Saturday, October 21, 2006
The July issue of the Journal of the American Osteopathic Association has a research article on elderly patients' understanding of CPR survival (available in free full-text at least as of today). 100 elderly (over 70 years old) patients at a single institution were asked (in non-medical language) what they thought their chances of survival-to-discharge would be if they needed CPR while hospitalized. The patients were also asked if they had a pre-existing DNR order and where they get most of their medical information from. The results were:
1) Over 80% of respondents thought they had better than a 50% chance of survival to discharge (see figure).
2) More patients reported they got most of their medical information from television than from their physician.
A couple of things here. This was the first research article I've ever read in JAOA and was disturbed to find it lacking in many of the elements which we expect in a research article to give it at least a verneer of authenticity and scientific validity. A few examples:
a) We are told that 70 elderly people at this institution were "chosen randomly" from the inpatient wards, the ER, and primary care clinics; we are never told how these people are actually chosen & for all we know a researcher walked around with a pad & pencil and 'randomly' selected old looking people for the study.
b) The article doesn't include the nearly-ubiquitous "Table 1" describing basic demographic and clinical details of the subjects. We really have no clue who these people are other than their age category and they were sitting around this medical center one day.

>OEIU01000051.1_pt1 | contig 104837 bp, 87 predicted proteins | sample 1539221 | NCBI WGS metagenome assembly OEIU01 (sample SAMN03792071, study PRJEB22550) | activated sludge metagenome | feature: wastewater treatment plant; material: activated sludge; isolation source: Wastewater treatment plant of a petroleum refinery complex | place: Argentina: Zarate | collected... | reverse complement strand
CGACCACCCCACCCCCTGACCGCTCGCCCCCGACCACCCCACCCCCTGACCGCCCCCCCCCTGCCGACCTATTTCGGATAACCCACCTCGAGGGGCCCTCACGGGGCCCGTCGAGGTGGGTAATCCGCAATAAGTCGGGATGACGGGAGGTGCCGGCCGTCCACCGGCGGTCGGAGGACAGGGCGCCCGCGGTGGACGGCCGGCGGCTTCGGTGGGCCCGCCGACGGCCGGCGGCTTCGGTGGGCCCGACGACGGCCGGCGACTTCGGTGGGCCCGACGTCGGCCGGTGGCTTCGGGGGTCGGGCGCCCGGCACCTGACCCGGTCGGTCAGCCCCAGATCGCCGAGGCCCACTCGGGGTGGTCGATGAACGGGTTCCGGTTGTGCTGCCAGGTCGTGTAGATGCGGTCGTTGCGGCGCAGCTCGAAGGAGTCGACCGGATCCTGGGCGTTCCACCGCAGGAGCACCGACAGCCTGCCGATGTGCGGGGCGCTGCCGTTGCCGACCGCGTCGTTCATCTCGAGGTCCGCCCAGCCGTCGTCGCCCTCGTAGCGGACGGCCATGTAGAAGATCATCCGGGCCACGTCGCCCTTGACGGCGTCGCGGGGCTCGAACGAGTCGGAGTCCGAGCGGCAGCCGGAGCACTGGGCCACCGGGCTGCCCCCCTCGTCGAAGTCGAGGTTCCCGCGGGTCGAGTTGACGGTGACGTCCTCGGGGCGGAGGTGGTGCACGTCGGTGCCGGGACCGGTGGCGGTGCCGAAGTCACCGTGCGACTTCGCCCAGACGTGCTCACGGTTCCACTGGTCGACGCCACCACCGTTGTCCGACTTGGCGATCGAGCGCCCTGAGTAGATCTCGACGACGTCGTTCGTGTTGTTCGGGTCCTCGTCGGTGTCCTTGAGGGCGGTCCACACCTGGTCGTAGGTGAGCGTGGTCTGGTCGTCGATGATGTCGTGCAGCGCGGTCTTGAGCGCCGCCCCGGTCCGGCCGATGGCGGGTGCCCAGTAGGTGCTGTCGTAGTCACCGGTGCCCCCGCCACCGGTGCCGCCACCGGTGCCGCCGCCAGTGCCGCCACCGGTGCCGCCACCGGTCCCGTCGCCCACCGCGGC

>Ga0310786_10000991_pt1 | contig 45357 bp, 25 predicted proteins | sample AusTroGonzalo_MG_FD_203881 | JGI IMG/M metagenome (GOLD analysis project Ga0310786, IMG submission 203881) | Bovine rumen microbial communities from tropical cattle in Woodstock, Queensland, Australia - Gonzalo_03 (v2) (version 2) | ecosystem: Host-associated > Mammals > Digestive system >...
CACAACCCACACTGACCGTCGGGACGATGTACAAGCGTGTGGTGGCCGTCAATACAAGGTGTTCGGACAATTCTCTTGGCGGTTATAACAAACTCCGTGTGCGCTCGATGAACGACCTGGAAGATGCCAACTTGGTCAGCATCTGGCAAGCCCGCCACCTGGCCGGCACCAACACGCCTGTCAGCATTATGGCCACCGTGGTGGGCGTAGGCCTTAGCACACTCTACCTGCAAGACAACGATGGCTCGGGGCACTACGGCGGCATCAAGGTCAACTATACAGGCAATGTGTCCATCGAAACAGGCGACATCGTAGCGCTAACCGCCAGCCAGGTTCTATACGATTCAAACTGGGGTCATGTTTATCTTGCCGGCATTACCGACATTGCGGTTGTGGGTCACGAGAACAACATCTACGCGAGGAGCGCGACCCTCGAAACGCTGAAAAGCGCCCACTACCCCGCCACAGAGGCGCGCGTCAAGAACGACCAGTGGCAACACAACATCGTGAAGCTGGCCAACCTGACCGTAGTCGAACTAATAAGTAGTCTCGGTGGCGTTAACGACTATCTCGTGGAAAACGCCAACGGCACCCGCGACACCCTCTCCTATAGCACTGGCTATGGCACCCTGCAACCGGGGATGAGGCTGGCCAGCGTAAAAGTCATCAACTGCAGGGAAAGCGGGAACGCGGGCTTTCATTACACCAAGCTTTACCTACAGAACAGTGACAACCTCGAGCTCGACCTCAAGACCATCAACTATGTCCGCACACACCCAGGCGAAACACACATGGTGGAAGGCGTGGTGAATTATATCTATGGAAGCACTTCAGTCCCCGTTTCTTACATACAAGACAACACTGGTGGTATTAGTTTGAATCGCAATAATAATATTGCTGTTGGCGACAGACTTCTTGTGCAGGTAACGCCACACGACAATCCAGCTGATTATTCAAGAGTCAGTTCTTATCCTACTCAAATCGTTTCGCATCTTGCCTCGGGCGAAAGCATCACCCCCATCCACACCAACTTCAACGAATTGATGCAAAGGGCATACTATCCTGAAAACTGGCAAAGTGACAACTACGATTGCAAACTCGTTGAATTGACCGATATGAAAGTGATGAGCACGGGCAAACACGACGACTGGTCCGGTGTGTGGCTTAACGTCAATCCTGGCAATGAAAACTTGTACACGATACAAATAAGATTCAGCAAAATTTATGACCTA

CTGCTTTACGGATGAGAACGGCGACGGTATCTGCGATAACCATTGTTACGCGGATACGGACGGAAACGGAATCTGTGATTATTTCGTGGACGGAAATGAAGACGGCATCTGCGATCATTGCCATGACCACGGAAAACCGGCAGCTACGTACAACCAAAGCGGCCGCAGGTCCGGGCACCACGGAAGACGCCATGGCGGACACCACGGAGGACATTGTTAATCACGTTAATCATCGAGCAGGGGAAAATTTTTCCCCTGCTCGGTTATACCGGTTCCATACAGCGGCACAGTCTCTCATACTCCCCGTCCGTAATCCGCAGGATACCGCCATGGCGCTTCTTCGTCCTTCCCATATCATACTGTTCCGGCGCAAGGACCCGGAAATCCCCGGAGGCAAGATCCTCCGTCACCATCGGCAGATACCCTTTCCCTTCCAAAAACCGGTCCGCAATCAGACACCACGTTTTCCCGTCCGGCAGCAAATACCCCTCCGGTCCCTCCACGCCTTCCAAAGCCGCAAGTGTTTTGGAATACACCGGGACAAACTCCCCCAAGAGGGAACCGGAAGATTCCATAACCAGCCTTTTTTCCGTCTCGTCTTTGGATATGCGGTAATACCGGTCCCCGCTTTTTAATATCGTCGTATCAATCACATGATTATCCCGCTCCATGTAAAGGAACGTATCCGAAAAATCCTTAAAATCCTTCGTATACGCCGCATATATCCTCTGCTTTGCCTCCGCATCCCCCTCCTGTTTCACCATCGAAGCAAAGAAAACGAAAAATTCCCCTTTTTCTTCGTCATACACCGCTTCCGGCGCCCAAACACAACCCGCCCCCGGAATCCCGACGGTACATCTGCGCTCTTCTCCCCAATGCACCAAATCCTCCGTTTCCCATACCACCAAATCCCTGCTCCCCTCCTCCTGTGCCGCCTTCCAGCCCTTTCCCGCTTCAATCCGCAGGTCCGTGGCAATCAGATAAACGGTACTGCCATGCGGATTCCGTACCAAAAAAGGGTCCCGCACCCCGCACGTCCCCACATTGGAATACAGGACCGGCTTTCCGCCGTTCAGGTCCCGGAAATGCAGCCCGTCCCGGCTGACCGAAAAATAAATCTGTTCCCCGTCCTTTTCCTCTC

c) The most basic of statistical analyses are absent, including the most obvious analysis looking to see if having a pre-existing DNR order or living will was correlated with a more accurate assessment of CPR survivability or not. I'm not asking for a complicated multivariate analysis here--they had the data to answer this simple question but didn't I guess bother to do it.
All of this is quite frustrating, limits the impact of this sort of research, and all together seems like a squandered opportunity.
Pious criticism aside, their findings are certainly grossly accurate (people greatly overestimate the benefit of CPR) and you've got to wonder if it would be a worthwhile public service campaign to educate people just how ineffective this procedure is in most sick, hospitalized patients. Unlikely to happen, & as I think about it unlikely to make a difference either. There will continue to be those (thankfully rare) patients and families for whom anything other than maximum medical intervention will be seen as giving up or somehow giving in to death. Most patients/families aren't like this, and with a straightforward discussion of ways to be cared for as they die, along with a physician recommendation to not undergo resuscitative efforts, they will be agreeable to a DNR order. In medicine we can't change what's on TV, but we can change how, and how often, we talk with patients about these matters. The problem, of course, is that as a profession we do this very poorly, and "code status" discussions--when they occur at ll--are often no more or less than an intern asking a patient "If your heart stops do you want us to restart it?" Put that way, I'd say "Yes" too.
In the near future I am going to try to upgrade Pallimed to the a new version of Blogger that Google/Blogspot are developing. Hopefully this will be smooth and improve the whole Pallimed experience. It may also be a consummate disaster and force me to do a revert back to the old Pallimed, etc. etc. The point here is that if things are wacky, absent, or broken for a few days that's why. I'm asking your forgiveness in advance....